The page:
“Ecocide” – a term referring to the mass destruction of the environment – may once have seemed radical and niche. But the campaign to criminalise Ecocide is fast gaining traction. This collection provides a simple introduction to this complex issue, highlighting the new voices, ideas, and the challenges involved in using the law to tackle the climate crisis. Meet the key players who are driving the campaign to Stop Ecocide, and treat the mass destruction of the environment as a crime against humanity.
ERADICATING ECOCIDE – AN INTERVIEW WITH POLLY HIGGINS
How and why are large corporations still able to decimate our environment without facing criminal charges?
In this article, Polly Higgins, a barrister, author and a celebrated environmental lobbyist, sets out to answer this question. As a pioneer of environmental advocacy for the eradication of ecocide, she explains why she is lobbying for ecocide to become the new fifth international crime alongside genocide, war crimes, crimes against humanity and the crime of aggression. All four international crimes are defined in the Rome Statute; a treaty established by the International Criminal Court.
Read the full story here.
Want to know more about Polly Higgins and her movement? Watch her TEDTalk here.
SPOKEN EARTH: WHY THE EARTH IS IN NEED OF A GOOD LAWYER
“With ecocide, you’re looking at the grand scale because on the criminal side there is no equivalence with regard to the natural world; to the laws we have with respect to other people, effectively you have a right to life, but what protects that right is the fact that murder is a crime.”
In this episode from Lacuna’s environmental podcast series Spoken Earth, Adam Weymouth speaks with Jojo Mehta, co-founder and chair of the Stop Ecocide foundation, alongside Polly Higgins. The conversation explores exactly why Mehta believes that ecocide should be criminalised and established as the fifth of the crimes of gravest concern to humanity. We hear that what once seemed to be a far-reaching goal is now fringing reality.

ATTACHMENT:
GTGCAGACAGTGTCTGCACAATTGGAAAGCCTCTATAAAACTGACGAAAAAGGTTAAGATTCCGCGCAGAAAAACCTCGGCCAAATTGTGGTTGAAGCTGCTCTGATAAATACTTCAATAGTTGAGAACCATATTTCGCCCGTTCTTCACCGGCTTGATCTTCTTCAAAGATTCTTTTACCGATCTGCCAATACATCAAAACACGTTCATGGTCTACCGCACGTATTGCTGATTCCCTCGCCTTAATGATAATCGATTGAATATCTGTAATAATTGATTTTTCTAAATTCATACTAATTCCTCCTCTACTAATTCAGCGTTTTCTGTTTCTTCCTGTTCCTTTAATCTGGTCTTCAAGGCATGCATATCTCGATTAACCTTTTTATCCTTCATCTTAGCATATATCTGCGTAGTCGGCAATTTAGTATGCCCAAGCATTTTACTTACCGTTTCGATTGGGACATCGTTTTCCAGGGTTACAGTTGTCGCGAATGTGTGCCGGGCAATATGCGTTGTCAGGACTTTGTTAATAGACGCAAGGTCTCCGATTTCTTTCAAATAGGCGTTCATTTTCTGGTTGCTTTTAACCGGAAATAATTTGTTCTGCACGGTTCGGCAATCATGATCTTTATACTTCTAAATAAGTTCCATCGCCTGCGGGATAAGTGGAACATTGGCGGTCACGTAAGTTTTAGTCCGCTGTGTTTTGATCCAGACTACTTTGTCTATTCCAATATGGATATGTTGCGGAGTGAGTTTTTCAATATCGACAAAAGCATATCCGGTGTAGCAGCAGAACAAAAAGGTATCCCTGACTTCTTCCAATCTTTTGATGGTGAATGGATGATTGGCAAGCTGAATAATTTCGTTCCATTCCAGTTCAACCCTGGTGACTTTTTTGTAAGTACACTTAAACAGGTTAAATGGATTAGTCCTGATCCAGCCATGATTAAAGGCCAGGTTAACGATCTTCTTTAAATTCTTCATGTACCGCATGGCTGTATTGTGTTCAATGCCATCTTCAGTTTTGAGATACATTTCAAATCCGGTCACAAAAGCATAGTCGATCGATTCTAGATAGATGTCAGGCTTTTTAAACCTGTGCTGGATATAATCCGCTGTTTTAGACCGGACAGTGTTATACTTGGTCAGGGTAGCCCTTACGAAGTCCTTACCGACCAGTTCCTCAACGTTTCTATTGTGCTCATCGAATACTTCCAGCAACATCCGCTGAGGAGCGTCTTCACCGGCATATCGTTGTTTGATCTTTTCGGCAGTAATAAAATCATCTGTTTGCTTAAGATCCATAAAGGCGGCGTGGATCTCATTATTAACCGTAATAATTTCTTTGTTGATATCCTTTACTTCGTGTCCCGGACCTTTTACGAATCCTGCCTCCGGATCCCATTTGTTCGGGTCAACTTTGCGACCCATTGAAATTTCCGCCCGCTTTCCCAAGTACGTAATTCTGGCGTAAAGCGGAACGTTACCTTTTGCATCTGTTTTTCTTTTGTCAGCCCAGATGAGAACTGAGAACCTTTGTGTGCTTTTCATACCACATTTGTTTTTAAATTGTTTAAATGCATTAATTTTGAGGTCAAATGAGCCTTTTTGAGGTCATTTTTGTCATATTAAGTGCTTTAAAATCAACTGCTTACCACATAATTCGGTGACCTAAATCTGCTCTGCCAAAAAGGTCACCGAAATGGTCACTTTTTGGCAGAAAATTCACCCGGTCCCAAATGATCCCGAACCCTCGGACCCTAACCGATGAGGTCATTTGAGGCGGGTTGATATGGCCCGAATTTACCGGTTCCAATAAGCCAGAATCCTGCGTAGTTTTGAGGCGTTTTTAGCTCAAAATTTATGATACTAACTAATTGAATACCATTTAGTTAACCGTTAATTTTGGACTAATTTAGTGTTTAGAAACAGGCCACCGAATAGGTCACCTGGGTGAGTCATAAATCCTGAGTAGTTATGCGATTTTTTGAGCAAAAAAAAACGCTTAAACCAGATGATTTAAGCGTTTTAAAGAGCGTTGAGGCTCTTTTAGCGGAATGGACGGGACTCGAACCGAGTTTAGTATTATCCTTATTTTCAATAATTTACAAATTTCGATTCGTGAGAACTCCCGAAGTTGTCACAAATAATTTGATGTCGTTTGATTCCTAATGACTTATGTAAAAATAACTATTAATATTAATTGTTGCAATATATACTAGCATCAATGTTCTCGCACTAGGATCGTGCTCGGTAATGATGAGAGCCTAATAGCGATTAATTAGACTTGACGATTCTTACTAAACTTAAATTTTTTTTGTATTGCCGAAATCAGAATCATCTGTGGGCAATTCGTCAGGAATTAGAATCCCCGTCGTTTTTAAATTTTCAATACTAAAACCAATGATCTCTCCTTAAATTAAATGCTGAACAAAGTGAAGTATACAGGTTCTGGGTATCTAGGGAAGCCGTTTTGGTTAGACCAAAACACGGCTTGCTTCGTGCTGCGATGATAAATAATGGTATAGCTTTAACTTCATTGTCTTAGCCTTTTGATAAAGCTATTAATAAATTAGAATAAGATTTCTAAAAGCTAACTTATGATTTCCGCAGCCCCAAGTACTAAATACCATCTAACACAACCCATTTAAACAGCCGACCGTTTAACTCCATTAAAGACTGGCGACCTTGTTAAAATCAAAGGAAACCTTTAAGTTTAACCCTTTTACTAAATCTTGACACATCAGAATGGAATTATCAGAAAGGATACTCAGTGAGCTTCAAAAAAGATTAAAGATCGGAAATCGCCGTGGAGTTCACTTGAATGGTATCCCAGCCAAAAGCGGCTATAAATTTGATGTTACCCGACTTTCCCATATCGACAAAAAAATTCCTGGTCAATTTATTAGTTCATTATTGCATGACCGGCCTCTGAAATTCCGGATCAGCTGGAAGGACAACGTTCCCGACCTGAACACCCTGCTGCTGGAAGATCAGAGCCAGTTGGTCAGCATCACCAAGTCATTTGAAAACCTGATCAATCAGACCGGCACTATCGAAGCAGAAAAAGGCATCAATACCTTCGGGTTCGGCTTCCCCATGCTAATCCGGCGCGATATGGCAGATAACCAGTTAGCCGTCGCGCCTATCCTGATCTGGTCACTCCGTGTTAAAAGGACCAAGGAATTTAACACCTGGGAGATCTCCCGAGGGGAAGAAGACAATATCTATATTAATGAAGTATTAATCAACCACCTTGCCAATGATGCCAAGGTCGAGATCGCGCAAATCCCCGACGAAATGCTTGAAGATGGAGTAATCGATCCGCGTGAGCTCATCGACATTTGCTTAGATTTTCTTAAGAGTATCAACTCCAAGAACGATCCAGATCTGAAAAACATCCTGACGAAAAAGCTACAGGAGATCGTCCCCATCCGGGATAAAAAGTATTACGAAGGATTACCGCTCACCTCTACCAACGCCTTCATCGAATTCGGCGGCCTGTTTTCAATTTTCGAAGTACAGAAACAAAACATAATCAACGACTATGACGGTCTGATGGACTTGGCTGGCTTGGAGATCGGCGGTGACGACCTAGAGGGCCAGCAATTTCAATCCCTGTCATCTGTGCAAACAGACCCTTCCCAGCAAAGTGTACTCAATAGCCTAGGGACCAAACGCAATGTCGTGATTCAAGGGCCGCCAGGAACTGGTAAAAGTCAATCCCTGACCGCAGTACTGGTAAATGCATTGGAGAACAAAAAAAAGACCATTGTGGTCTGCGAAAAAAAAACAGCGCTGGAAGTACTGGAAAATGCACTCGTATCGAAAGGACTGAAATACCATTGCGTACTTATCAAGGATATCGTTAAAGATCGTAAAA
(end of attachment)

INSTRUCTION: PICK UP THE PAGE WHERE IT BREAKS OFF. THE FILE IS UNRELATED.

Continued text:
Listen to the interview here.
Want to know how the term “ecocide” was coined and more about the history of ecocide? Listen to Outrage + Optimism: Jojo Mehta on Ecocide and Ending Impunity here.
DEFINING ECOCIDE – AN INTERVIEW WITH PROF PHILIPPE SANDS QC
Prof Philippe Sands QC is a prominent advocate continuing the movement spearheaded by Polly Higgins; to recognise ecocide as an international crime.
Prof Sands was co-chair of an expert drafting panel appointed by the International Criminal Court to draft a legal definition of ecocide. In this article, we get a glimpse of some of the practical challenges involved, notably, “that this law could be the first international crime after the Nuremberg Trials in 1945”. We also encounter some of the pitfalls the panel has to overcome to create a comprehensive, practical and enduring definition of ecocide; a key building block of a new law that, if implemented, would revolutionise international criminal and environmental law.
Read the full story here.
For more on the challenge of defining ecocide, listen to ‘A Crime With No Name: The International Definition of Ecocide’, a podcast with Prof Sands, here.
ECOCIDE AS AN INTERNATIONAL CRIME: STOP ECOCIDE SYMPOSIUM
This event was part of the 19th session of the Assembly of States Parties to the Rome Statute of the International Criminal Court (ICC), where small island party states to the ICC, Maldives and Vanuatu address the need for ecocide to be seriously considered by the ICC. This pledge outlines how impactful an international ecocide law could potentially be.
Watch the full event here.
What are countries doing about ecocide?
In June 2020, French President Emmanuel Macron has pledged (concerning domestic law), to recognise ecocide as a crime in the existing legal framework of France and to try to recognise it internationally in . Following this, in October 2020 Belgium pledged diplomatic action to halt the crime of ecocide by acknowledging it both locally and internationally. As well as nation states, There has key figures such as Pope Francis and Greta Thunberg have added further support to make ecocide an international crime.
TAYLOR REPORT – ECOCIDE: WAR ON PLANET
“Inspired by a sense of urgency that if we don’t get some very substantial and meaningful action on climate change, the Earth and its many populations and its many species will be facing grave dangers in the future.”
David Barsamian, a notable Armenian-American radio broadcaster and writer, argues that the struggle to preserve the environment must steer clear of leadership photo-ops and symbolic gestures.
Listen to the podcast here.
ECOCIDE IN PRACTICE- A BRAZILIAN CASE STUDY
Nowhere is the need to draft and implement an ecocide law felt more urgently than in the case of Brazil’s Yanomami people who are facing mercury poisoning from the work of 20,000 illegal miners in their rainforest home.
Watch a short documentary here.
Want more information on this? Read this article explaining the threat to the Yanomami people and their Amazon reserve here.
Main image by Ivan Radic.
Main image by Ivan Radic.